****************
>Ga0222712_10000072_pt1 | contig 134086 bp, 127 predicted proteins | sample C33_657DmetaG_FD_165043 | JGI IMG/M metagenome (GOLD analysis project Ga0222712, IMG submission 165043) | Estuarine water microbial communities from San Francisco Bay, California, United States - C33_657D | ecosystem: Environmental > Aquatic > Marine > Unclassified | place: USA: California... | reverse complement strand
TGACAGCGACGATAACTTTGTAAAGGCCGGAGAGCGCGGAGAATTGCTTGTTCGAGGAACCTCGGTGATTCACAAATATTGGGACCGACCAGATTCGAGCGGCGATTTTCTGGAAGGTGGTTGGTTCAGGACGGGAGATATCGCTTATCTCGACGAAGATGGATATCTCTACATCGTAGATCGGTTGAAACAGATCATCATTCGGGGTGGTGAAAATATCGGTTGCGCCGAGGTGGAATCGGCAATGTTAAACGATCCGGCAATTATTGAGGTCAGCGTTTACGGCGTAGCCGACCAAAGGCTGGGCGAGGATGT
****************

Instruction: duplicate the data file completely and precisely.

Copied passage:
>Ga0222712_10000072_pt1 | contig 134086 bp, 127 predicted proteins | sample C33_657DmetaG_FD_165043 | JGI IMG/M metagenome (GOLD analysis project Ga0222712, IMG submission 165043) | Estuarine water microbial communities from San Francisco Bay, California, United States - C33_657D | ecosystem: Environmental > Aquatic > Marine > Unclassified | place: USA: California... | reverse complement strand
TGACAGCGACGATAACTTTGTAAAGGCCGGAGAGCGCGGAGAATTGCTTGTTCGAGGAACCTCGGTGATTCACAAATATTGGGACCGACCAGATTCGAGCGGCGATTTTCTGGAAGGTGGTTGGTTCAGGACGGGAGATATCGCTTATCTCGACGAAGATGGATATCTCTACATCGTAGATCGGTTGAAACAGATCATCATTCGGGGTGGTGAAAATATCGGTTGCGCCGAGGTGGAATCGGCAATGTTAAACGATCCGGCAATTATTGAGGTCAGCGTTTACGGCGTAGCCGACCAAAGGCTGGGCGAGGATGT